Weight management using a meal replacement strategy: Meta and pooling analysis from six studies

S. B. Heymsfield, C. A J Van Mierlo, H. C M Van Der Knaap, Moonseong Heo, H. I. Frier

Research output: Contribution to journalArticle

373 Citations (Scopus)

Abstract

OBJECTIVE: Although used by millions of overweight and obese consumers, there has not been a systematic assessment on the safety and effectiveness of a meal replacement strategy for weight management. The aim of this study was to review, by use of a meta- and pooling analysis, the existing literature on the safety and effectiveness of a partial meal replacement (PMR) plan using one or two vitamin/mineral fortified meal replacements as well as regular foods for long-term weight management. DESIGN: A PMR plan was defined as a program that prescribes a low calorie (> 800 ≤ 1600 kcal/day) diet whereby one or two meals are replaced by commercially available, energy-reduced product(s) that are vitamin and mineral fortified, and includes at least one meal of regular foods. Randomized, controlled PMR interventions of at least 3 months duration, with subjects 18y of age or older and a BMI ≥ 25 kg/m2, were evaluated. Studies with self-reported weight and height were excluded. Searches in Medline, Embase, and the Cochrane Clinical Trials Register from 1960 to January 2001 and from reference lists identified 30 potential studies for analysis. Of these, six met all of the inclusion criteria and used liquid meal replacement products with the associated plan. Overweight and obese subjects were randomized to the PMR plan or a conventional reduced calorie diet (RCD) plan. The prescribed calorie intake was the same for both groups. Authors of the six publications were contacted and asked to supply primary data for analysis. Primary data from the six studies were used for both meta- and pooling analyses. RESULTS: Subjects prescribed either the PMR or RCD treatment plans lost significant amounts of weight at both the 3-month and 1-year evaluation time points. All methods of analysis indicated a significantly greater weight loss in subjects receiving the PMR plan compared to the RCD group. Depending on the analysis and follow-up duration, the PMR group lost ∼7-8% body weight and the RCD group lost ∼3-7% body weight. A random effects meta-analysis estimate indicated a 2.54 kg (P<0.01) and 2.43 kg (P=0.14) greater weight loss in the PMR group for the 3-month and 1-y periods, respectively. A pooling analysis of completers showed a greater weight loss in the PMR group of 2.54kg (P<0.01) and 2.63 kg (P<0.01) during the same time period. Risk factors of disease associated with excess weight improved with weight loss in both groups at the two time points. The degree of improvement was also dependent on baseline risk factor levels. The dropout rate for PMR and RCD groups was equivalent at 3 months and significantly less in the PMR group at 1 y. No reported adverse events were attributable to either weight loss regimen. CONCLUSION: This first systematic evaluation of randomized controlled trials utilizing PMR plans for weight management suggests that these types of interventions can safely and effectively produce significant sustainable weight loss and improve weight-related risk factors of disease.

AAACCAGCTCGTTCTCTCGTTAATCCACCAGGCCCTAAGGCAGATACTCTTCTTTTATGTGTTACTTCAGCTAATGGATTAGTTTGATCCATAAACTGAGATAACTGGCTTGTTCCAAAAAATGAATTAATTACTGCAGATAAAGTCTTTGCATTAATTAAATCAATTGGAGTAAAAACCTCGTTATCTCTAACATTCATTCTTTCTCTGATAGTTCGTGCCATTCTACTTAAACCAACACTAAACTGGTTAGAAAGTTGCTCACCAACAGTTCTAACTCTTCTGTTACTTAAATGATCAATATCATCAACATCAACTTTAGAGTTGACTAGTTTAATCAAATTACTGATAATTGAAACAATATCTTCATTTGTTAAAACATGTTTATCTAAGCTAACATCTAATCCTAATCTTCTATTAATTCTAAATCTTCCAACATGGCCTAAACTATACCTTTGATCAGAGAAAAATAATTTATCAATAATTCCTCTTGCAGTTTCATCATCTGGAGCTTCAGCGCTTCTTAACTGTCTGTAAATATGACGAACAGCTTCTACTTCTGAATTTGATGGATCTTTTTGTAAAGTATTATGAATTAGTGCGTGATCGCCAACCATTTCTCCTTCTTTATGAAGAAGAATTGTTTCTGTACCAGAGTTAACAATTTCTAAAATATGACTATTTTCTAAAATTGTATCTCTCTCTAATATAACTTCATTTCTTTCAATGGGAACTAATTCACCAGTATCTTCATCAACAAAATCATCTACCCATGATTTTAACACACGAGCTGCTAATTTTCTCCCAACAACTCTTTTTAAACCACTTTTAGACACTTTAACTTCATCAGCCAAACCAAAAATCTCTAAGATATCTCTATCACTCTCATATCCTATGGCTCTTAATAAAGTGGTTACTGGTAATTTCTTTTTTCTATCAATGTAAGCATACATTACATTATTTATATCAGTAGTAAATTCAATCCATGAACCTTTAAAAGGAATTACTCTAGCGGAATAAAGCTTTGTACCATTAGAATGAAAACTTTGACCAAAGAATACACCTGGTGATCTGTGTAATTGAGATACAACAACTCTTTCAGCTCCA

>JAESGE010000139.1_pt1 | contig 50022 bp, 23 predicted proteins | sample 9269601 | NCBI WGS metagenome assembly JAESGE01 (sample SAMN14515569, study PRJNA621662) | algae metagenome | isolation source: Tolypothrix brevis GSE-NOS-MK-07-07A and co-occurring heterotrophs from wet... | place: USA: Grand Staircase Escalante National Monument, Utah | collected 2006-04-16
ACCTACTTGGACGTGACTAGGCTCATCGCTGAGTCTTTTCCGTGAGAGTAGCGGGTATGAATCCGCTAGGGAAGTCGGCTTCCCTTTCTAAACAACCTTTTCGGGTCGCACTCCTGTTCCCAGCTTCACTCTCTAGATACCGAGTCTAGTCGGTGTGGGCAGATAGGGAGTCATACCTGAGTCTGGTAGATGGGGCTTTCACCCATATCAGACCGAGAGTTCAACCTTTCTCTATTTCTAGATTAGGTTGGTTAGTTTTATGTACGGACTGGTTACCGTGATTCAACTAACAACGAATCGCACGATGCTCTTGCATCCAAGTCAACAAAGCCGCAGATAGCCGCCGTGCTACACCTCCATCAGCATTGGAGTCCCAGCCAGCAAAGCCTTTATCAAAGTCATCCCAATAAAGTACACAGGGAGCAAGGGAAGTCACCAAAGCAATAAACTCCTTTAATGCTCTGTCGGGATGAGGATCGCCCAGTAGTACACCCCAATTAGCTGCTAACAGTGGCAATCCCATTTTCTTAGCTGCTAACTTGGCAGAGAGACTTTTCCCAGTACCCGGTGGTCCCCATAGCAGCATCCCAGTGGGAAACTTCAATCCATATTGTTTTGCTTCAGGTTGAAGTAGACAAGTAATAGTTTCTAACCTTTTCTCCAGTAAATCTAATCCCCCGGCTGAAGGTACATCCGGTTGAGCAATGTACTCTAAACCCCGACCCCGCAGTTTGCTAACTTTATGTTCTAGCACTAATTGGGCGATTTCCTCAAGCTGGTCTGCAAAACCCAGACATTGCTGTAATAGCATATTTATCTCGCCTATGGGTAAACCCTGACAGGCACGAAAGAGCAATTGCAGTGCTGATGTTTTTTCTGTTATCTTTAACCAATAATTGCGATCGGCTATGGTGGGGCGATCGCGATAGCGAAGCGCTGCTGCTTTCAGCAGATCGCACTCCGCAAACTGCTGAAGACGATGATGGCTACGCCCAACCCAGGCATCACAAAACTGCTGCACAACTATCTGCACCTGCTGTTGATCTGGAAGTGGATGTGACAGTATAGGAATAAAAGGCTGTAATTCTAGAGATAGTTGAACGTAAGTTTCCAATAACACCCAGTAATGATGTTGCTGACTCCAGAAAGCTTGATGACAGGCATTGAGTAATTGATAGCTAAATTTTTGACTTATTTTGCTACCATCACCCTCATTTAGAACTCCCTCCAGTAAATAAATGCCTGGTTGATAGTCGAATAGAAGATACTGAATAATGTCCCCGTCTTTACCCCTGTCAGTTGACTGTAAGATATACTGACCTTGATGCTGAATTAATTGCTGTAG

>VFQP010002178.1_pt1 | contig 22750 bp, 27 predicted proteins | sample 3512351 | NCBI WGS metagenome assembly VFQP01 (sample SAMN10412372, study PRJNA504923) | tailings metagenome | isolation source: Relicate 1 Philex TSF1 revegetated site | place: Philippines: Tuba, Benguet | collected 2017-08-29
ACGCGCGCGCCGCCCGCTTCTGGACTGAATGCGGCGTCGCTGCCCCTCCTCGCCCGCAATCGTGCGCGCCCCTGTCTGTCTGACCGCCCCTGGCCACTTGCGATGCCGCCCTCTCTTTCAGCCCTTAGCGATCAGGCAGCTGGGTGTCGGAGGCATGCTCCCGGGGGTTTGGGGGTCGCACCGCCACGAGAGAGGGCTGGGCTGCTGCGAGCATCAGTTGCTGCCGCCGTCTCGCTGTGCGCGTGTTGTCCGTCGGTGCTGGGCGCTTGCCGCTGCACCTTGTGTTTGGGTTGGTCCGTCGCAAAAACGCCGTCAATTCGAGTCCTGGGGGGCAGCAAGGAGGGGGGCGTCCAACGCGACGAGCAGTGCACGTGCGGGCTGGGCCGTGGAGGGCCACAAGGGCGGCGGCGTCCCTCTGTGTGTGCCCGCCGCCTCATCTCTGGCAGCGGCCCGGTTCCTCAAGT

Original languageEnglish (US)
Pages (from-to)537-549
Number of pages13
JournalInternational Journal of Obesity
Volume27
Issue number5
DOIs
StatePublished - May 1 2003
Externally publishedYes

Fingerprint

weight control
Meals
Meta-Analysis
weight loss
Weights and Measures
diet
risk factors
Weight Loss
vitamins
Diet
minerals
dropouts
duration
body weight
meta-analysis
clinical trials
data analysis
energy intake
Vitamins
Minerals

Keywords

  • Dietary management
  • Meta-analysis
  • Obesity
  • Pooling analysis
  • Weight loss treatment

ASJC Scopus subject areas

  • Medicine (miscellaneous)
  • Public Health, Environmental and Occupational Health
  • Endocrinology
  • Food Science
  • Endocrinology, Diabetes and Metabolism

Cite this

Heymsfield, S. B., Van Mierlo, C. A. J., Van Der Knaap, H. C. M., Heo, M., & Frier, H. I. (2003). Weight management using a meal replacement strategy: Meta and pooling analysis from six studies. International Journal of Obesity, 27(5), 537-549. https://doi.org/10.1038/sj.ijo.0802258

Weight management using a meal replacement strategy : Meta and pooling analysis from six studies. / Heymsfield, S. B.; Van Mierlo, C. A J; Van Der Knaap, H. C M; Heo, Moonseong; Frier, H. I.

In: International Journal of Obesity, Vol. 27, No. 5, 01.05.2003, p. 537-549.

Research output: Contribution to journalArticle

Heymsfield, SB, Van Mierlo, CAJ, Van Der Knaap, HCM, Heo, M & Frier, HI 2003, 'Weight management using a meal replacement strategy: Meta and pooling analysis from six studies', International Journal of Obesity, vol. 27, no. 5, pp. 537-549. https://doi.org/10.1038/sj.ijo.0802258
Heymsfield, S. B. ; Van Mierlo, C. A J ; Van Der Knaap, H. C M ; Heo, Moonseong ; Frier, H. I. / Weight management using a meal replacement strategy : Meta and pooling analysis from six studies. In: International Journal of Obesity. 2003 ; Vol. 27, No. 5. pp. 537-549.
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AU - Heymsfield, S. B.

AU - Van Mierlo, C. A J

AU - Van Der Knaap, H. C M

AU - Heo, Moonseong

AU - Frier, H. I.